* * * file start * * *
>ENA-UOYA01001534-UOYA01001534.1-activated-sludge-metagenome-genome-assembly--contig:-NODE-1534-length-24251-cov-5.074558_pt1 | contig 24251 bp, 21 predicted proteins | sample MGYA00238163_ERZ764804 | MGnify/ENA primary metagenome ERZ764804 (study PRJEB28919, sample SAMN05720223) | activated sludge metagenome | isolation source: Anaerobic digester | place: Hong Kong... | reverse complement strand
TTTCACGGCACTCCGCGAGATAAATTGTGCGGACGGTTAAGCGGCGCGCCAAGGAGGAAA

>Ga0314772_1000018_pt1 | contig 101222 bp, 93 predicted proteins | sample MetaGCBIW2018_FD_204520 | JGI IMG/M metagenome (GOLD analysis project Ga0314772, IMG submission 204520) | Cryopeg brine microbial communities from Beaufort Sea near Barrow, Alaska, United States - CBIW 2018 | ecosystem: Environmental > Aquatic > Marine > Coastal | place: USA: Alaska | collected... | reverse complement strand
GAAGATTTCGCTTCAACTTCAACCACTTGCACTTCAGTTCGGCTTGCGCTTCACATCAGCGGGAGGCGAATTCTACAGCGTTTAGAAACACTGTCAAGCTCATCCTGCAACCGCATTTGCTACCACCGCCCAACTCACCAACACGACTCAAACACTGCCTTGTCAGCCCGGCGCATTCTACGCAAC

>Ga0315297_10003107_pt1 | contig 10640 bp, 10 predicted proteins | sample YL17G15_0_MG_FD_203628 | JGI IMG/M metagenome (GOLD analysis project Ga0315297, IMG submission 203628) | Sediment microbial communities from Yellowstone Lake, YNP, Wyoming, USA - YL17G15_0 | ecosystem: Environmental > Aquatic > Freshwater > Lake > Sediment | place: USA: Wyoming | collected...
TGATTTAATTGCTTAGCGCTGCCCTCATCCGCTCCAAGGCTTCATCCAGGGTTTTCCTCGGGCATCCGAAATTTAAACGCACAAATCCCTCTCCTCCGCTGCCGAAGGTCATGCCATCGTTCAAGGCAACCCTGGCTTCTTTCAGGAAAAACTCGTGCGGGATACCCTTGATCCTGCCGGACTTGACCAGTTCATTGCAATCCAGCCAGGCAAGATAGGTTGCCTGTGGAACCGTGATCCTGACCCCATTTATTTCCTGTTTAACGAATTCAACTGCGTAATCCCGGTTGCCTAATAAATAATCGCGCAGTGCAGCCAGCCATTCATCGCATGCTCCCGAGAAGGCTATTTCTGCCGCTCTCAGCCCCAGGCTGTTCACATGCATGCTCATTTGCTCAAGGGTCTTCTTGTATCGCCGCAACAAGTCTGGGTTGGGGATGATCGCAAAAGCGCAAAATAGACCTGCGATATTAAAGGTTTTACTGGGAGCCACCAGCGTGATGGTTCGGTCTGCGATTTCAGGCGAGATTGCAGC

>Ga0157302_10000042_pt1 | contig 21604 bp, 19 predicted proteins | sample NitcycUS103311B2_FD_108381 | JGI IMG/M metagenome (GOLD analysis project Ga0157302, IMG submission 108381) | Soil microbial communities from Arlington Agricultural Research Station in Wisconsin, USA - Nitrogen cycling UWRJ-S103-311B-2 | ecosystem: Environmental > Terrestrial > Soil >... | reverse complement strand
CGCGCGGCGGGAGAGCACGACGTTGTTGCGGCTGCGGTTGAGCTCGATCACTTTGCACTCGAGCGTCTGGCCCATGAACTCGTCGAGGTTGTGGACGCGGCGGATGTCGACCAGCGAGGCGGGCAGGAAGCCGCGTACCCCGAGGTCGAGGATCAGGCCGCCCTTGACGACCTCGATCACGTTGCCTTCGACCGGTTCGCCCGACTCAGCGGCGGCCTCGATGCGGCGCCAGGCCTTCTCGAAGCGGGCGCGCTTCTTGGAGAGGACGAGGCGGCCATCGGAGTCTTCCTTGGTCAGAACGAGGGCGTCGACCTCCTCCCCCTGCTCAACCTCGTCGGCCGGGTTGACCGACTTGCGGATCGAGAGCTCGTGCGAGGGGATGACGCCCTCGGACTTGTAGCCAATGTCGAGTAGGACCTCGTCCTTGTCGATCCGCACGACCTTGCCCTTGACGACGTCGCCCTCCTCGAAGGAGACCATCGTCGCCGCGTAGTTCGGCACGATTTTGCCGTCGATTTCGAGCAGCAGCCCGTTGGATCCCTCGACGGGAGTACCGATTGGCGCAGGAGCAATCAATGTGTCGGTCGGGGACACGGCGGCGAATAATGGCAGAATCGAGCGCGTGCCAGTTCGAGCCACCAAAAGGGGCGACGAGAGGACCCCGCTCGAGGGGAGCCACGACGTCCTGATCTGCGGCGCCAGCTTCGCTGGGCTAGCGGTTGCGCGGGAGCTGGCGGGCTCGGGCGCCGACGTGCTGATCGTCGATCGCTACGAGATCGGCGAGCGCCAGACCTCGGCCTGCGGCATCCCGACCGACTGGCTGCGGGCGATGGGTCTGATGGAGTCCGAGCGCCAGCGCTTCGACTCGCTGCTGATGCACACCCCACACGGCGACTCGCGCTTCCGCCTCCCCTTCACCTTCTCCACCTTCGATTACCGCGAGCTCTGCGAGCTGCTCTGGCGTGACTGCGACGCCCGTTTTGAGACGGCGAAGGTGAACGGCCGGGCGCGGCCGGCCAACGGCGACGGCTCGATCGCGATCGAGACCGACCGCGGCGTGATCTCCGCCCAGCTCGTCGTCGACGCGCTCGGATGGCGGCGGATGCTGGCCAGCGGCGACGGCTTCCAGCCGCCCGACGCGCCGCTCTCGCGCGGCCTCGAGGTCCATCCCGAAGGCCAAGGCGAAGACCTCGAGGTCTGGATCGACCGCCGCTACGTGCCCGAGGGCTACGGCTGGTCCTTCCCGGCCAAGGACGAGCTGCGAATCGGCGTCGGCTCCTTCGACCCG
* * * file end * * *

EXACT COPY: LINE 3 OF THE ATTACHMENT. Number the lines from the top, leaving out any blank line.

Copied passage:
>Ga0314772_1000018_pt1 | contig 101222 bp, 93 predicted proteins | sample MetaGCBIW2018_FD_204520 | JGI IMG/M metagenome (GOLD analysis project Ga0314772, IMG submission 204520) | Cryopeg brine microbial communities from Beaufort Sea near Barrow, Alaska, United States - CBIW 2018 | ecosystem: Environmental > Aquatic > Marine > Coastal | place: USA: Alaska | collected... | reverse complement strand